Source: WHO-Western Pacific Region Office
Non-communicable diseases (NCDs) like diabetes and cardiovascular diseases are “now the leading killers in the Philippines, comprising more than 50 percent of all deaths each year due to the rising prevalence of overweight Filipinos in the country.,” the WHO-Western Pacific Region Office (WPRO) sounded this alarm.
Citing national nutrition surveys, the WHO-WPRO noted that there has been “slow but increasing childhood overweight and obesity rates” in the Philippines.
Evidence shows that overweight and obese children are likely to stay obese into adulthood and more likely to develop NCDs like diabetes and cardiovascular diseases at a younger age,” the WHO-WPRO said.
Based on the 8th National Nutrition Survey, the prevalence of overweight among children up to five years old has significantly risen from one percent in 1989 to five percent in 2013. The prevalence of overweight children aged 5-10 has also increased from 5.8 percent in 2003 to 9.1 percent in 2013.
The 2011 Global School-based Health Survey, meanwhile, showed that about 13 percent of adolescents in the Philippines are overweight and obese.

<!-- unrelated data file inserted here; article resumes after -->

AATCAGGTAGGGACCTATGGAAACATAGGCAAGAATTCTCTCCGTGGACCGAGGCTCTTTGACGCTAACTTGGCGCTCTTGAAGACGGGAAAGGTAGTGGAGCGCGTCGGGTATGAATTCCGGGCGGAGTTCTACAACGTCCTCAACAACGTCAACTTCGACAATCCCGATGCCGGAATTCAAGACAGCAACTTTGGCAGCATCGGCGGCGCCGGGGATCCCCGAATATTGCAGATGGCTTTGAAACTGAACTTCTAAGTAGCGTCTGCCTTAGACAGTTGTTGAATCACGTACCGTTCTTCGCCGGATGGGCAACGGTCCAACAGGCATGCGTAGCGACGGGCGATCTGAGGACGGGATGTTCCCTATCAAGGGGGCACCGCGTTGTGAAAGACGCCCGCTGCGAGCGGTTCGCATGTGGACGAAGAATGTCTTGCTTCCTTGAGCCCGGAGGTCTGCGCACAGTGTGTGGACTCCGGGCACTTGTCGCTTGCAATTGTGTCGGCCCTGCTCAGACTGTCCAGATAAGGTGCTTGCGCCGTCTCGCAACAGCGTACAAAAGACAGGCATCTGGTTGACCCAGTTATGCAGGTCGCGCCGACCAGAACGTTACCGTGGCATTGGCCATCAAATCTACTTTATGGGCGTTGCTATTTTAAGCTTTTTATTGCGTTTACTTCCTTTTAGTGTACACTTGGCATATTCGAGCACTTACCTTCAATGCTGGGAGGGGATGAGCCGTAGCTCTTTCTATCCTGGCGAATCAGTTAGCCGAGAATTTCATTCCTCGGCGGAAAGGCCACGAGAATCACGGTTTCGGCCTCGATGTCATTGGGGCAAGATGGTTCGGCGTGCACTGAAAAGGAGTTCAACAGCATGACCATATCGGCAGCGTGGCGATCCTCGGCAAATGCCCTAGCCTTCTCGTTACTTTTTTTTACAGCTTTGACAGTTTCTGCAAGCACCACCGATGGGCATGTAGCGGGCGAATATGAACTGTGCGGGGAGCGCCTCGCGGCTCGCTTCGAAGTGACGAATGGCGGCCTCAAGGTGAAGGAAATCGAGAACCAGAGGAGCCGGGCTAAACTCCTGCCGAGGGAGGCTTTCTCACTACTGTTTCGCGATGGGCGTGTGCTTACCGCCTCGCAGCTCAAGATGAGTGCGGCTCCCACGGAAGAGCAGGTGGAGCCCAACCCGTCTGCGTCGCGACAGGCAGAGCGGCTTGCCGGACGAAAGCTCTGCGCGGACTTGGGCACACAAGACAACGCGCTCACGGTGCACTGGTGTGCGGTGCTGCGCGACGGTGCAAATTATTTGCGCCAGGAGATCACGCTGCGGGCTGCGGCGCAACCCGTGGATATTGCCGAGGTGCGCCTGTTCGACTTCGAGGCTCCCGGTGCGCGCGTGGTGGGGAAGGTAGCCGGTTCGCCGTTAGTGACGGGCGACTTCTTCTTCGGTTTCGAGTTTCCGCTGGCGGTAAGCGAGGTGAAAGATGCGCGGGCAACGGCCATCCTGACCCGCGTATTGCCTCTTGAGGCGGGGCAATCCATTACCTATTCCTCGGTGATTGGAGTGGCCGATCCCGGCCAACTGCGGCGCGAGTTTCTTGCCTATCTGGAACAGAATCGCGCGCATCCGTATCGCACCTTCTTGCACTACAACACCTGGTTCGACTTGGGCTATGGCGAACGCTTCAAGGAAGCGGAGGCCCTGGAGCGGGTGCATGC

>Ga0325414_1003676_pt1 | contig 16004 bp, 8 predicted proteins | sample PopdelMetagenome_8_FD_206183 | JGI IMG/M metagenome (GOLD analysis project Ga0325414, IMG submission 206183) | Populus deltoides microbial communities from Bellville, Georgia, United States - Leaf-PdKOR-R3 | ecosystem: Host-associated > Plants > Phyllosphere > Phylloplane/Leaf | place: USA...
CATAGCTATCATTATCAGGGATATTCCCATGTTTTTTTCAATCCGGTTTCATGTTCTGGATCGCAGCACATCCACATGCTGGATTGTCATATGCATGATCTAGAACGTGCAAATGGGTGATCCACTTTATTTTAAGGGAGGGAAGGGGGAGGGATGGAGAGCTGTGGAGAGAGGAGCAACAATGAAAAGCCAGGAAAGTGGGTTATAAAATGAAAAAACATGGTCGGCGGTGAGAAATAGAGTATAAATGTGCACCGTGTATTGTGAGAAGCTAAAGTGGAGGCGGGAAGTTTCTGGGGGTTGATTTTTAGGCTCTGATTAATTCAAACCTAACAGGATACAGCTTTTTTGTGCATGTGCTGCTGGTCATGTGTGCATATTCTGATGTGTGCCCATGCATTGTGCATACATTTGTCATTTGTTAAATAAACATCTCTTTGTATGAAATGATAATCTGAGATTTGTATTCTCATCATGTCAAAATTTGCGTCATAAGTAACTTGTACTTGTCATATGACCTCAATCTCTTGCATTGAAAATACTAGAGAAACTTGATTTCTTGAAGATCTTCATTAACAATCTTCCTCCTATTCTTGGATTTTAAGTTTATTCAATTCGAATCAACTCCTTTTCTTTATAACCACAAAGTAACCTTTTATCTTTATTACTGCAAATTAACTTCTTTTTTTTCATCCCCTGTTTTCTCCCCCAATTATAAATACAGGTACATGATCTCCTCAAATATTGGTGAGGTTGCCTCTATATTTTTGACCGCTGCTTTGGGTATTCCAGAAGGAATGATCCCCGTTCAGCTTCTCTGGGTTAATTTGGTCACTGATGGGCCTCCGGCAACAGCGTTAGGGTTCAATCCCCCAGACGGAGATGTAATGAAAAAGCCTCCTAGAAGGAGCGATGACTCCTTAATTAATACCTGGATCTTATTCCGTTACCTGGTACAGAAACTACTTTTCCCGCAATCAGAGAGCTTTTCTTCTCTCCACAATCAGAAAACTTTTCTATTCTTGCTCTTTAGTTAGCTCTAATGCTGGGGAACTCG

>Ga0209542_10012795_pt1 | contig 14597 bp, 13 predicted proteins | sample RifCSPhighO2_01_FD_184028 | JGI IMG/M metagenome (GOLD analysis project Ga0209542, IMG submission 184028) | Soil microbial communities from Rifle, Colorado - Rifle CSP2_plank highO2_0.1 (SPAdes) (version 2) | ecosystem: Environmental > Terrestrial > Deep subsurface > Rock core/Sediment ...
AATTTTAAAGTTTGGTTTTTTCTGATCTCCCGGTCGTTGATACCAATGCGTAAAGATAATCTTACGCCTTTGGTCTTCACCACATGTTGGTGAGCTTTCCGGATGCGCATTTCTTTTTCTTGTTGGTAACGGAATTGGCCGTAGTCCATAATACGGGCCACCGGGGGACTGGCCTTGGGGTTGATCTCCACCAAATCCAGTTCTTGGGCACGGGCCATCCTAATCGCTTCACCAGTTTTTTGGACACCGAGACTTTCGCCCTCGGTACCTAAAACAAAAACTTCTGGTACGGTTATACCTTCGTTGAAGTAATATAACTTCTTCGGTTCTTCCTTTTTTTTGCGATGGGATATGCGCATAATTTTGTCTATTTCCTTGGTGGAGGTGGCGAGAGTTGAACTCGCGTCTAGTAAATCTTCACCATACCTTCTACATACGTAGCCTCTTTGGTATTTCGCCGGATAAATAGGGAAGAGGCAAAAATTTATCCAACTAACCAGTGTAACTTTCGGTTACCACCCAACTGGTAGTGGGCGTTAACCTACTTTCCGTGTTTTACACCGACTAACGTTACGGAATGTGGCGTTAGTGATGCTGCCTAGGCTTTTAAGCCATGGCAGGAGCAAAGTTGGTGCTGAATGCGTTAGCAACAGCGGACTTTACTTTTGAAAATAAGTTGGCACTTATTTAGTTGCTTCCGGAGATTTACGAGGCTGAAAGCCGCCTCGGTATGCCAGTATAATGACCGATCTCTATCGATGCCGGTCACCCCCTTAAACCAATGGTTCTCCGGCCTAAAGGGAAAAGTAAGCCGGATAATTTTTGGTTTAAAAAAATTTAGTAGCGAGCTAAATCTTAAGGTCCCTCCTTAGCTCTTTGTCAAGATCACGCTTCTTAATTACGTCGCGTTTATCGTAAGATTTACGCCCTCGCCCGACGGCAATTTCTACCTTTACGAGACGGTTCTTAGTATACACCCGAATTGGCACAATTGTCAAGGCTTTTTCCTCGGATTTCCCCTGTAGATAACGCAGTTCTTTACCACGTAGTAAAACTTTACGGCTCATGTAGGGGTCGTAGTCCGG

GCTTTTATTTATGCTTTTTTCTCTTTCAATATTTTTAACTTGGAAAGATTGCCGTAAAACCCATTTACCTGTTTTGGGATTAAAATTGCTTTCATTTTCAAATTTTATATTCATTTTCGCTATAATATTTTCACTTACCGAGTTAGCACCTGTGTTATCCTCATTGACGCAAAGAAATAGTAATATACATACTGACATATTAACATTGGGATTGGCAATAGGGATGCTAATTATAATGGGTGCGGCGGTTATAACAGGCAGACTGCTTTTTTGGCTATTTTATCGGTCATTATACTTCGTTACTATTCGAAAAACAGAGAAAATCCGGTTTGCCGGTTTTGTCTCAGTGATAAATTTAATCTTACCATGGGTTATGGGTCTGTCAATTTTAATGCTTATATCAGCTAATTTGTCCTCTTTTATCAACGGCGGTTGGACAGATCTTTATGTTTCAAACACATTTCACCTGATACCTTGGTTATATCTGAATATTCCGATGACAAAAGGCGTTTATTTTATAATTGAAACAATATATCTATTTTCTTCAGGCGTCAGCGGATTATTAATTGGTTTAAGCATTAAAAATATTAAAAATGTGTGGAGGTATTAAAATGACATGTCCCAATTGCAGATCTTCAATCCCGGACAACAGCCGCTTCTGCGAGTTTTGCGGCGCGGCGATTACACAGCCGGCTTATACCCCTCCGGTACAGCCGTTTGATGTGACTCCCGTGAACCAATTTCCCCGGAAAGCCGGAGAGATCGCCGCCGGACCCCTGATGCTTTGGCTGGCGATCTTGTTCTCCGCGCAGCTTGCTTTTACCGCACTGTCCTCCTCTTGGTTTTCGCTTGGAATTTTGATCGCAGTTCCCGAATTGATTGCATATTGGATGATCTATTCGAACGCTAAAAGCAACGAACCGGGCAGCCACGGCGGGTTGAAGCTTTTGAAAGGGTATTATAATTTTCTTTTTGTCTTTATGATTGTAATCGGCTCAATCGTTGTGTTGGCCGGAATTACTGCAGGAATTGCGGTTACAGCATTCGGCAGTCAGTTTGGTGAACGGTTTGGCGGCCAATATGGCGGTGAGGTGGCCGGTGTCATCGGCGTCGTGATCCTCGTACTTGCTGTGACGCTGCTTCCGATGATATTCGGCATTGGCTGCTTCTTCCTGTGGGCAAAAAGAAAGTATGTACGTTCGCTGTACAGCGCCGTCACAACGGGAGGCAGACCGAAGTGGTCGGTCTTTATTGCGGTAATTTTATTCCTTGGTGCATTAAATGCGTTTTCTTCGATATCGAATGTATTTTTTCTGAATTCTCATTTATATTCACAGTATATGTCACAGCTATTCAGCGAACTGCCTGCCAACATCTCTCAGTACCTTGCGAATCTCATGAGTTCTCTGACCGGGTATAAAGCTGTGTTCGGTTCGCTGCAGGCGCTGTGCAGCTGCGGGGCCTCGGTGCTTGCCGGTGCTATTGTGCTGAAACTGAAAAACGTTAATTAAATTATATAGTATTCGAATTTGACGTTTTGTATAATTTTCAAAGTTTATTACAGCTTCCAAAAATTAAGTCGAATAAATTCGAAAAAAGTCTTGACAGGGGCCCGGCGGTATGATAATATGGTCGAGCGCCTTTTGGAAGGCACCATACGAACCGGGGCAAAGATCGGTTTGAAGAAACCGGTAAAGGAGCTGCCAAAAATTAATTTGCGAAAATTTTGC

Expressing concern over the rising prevalence of overweight Filipinos, the World Health Organization (WHO) is now working with the country’s National Nutrition Council (NNC) for the development of an action plan against obesity.
A workshop was organized recently for the identification of priority areas of action as well as “population-based cost-effective approaches and activities to address rising childhood obesity rates.”
The NNC is expected to conduct a series of meetings and consultations after the workshop to review and enhance the draft Prevention of Overweight and Obesity Plan in the Philippines.
Hall noted that while governments have committed to stop the increase of childhood overweight and adolescent obesity.#